Dead Man Winter
Furnace marks a whole lot of firsts for the accomplished songwriter. It’s his first time putting his long-running, popular string band, Trampled by Turtles, on hiatus to focus all of his efforts on a more personal project. It’s his first time speaking so plainly and literally about something happening in his private life. And it’s his first time dedicating an entire record to a single topic — a topic so significant and intimate that he questioned whether or not he should even release it into the world.
“I'm not even that big of a fan of breakup records, myself,” he says. “I mean, there's some I really love. Like Blood on the Tracks, fuck, I love it. But it was just kind of a necessary — that's the only way I know how to let it out. It would have been pretty hard to write about anything else at the time.”
There is palpable sadness and moments of poignant reflection, to be sure, but Furnace also propels Simonett forward with an undeniable sense of newfound freedom. At some points, like on the upbeat third track, “Red Wing Blue Wing,” you could describe the music as downright rollicking.
Like many of his contemporary songwriting peers, Simonett turned to his art to process the feelings that were swirling inside of him. “Right when we split up I went on this huge creative tear, and wrote a bunch,” he remembers. “And then as everything kind of settled in and the process started moving, life got really complicated, and it shut down for a long time. So I did something I've never done before: I went on a writing retreat. In the middle of winter, last winter, I went to this cabin in Finland, Minnesota, just like me in this little cabin for the week, with snow up to the windows and 20 below the whole time, and just wrote. And when I got to that place, I couldn't stop it.”
Ultimately, Simonett found the relief he was hoping for when it came time to make the record. Unsatisfied with the piecemeal approach that he used to cobble together the first draft of the album, Simonett rounded up his longtime friends from the Minneapolis roots rock scene — drummer JT Bates, guitarist Erik Koskinen, bassist Tim Saxhaug (also of Trampled by Turtles), and pianist Bryan Nichols — to record the album live to tape. The five of them holed up in the historic Pachyderm Studio in Cannon Falls, Minn., a ski chalet-like studio nestled deep in the woods where legendary albums like Nirvana’s In Utero were recorded.
“Making the album was this one great week — we just shut ourselves off in Pachyderm. We lived down there for the time. I don’t think I checked my email for like five days, it was awesome,” he says. “The vibe was just to make it feel like we’re playing in a room together. That can be a really joyful way to record. And then I had to go back to my lawyer’s office, you know? So I really treasure that.”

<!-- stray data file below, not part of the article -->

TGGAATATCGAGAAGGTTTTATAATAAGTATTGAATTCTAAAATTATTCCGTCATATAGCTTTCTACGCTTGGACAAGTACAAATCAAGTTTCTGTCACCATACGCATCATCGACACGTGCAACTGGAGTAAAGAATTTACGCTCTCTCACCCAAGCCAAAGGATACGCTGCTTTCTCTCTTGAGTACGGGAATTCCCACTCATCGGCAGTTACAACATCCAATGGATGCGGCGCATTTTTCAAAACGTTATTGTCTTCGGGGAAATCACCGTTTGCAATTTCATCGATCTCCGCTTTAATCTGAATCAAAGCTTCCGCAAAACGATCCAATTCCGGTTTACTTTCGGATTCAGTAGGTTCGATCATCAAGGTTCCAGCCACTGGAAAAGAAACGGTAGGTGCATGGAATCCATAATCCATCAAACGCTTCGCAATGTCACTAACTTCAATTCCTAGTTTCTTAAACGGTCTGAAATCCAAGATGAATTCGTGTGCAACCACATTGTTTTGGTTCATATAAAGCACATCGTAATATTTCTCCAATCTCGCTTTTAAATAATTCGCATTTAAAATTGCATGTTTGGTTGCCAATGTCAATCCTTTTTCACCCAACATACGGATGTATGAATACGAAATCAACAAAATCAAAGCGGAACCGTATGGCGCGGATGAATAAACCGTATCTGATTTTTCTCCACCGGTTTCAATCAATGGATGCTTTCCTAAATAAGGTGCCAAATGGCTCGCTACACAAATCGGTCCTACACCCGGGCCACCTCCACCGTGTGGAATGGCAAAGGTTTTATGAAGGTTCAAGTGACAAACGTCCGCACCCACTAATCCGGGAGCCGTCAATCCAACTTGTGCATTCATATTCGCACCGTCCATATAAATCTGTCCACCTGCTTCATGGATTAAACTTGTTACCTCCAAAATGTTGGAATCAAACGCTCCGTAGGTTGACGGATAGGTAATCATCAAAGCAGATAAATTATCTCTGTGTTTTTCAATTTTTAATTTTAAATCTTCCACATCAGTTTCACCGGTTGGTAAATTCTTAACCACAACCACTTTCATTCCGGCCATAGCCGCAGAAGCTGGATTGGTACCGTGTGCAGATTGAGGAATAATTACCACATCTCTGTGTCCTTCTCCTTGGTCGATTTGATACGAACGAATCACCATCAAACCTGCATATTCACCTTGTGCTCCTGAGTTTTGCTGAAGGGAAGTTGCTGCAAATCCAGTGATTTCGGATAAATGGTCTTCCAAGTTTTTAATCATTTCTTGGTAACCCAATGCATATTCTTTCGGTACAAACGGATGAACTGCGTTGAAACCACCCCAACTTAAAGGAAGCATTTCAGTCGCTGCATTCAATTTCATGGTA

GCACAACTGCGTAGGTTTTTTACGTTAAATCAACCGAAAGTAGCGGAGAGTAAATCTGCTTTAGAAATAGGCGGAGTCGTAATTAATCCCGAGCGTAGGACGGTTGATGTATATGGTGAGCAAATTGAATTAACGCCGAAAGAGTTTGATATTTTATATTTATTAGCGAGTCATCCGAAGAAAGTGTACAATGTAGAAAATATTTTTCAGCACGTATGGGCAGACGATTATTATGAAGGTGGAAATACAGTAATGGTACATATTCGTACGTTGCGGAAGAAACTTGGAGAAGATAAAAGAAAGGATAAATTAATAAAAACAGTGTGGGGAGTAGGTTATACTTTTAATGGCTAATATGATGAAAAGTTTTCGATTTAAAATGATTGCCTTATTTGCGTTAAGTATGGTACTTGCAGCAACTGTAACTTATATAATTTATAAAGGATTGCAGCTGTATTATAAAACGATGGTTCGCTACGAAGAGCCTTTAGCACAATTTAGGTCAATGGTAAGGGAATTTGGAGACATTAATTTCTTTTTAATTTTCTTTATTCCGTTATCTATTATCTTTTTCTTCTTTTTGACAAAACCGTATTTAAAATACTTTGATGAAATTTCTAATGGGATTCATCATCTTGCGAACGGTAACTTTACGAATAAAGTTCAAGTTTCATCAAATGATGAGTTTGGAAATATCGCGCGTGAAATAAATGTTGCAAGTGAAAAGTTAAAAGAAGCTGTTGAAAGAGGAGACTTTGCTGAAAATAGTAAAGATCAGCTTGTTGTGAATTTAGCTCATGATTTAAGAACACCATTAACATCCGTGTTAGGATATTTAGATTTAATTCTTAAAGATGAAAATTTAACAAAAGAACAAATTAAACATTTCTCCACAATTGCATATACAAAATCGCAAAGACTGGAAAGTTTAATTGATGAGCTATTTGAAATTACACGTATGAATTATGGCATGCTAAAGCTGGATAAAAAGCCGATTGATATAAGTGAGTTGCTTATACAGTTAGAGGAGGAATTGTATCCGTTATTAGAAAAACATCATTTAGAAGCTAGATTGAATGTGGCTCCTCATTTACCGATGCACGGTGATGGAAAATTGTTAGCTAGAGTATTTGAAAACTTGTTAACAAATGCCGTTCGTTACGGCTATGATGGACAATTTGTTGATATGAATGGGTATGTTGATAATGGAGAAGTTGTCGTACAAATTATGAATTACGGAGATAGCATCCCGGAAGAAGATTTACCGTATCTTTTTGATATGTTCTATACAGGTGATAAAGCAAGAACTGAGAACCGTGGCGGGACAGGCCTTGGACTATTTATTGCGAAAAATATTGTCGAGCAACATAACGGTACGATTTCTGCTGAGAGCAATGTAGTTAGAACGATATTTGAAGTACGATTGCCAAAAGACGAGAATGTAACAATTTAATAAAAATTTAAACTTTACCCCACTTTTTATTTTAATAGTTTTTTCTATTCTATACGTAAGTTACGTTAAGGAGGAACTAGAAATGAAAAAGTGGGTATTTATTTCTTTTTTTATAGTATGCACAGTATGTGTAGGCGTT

John Mark Nelson
The past may be prologue, but for John Mark Nelson, the present is something else entirely: a gateway into a new era of life and the new sound that defines his upcoming album, I'm Not Afraid. Having released two critically lauded albums of melodic, lilting folk songs the ages of 17 and 19, Nelson, now 21, is set to take listeners on a leap forward into a new sonic landscape of propulsive rhythms and bright, complex instrumental arrangements.
"It's impossible to progress through life without the outlets through which you experience life changing in tandem," he says of the shift. "In the past, what might have influenced me was a lot of acoustic instruments–folkier, jangly sounds. But I was pulled into the songs being driven by drums and bass and more adventurous guitar tones. It wasn't that I sat down and said 'I want to make a record that's a departure from what I've done.' It's just that as those things started coming through the speakers, I thought, 'I want to follow that.'"
The smoldering warmth and haunting beauty of Nelson's voice strings a line of continuity from his past work into the new album, as does his astute, literary songwriting. But he confesses that even in his wise-beyond-his-years, autobiographical lyrics, the album marks a passage. "I think if anything, this project–maybe even more so than a sonic departure–is a vulnerability departure," he says. "In the past my writing has, in some ways, been guarded. Now I'm putting all my cards on the table."
In the years since his first release, Nelson has solidified his position as a member of Minnesota's new musical guard. Along with building a small army of loyal fans, he's earned a spot in regular rotation on 89.3 The Current and caught the ears of fellow Minneapolis-based musician David Simonett (lead singer of Trampled by Turtles and co-founder of GNDWIRE Records). Nelson's new work stands him on firm footing to launch into the national consciousness, a move that was primed by nearly a decade of writing, rehearsing, recording and performing–all before he turned 21.
From the irresistible bounce and frustrated romance of the first single, "Dream Last Night," to the clap-along amble of "Broken" and the timeless, elegant sweep of "I Won't Win (If I Let You In)," I'm Not Afraid defies genre and demands attention. As a document of what Nelson calls "a very new, very different season of life," it positions him as one of the most exciting young songwriters and multi-instrumentalists of his generation.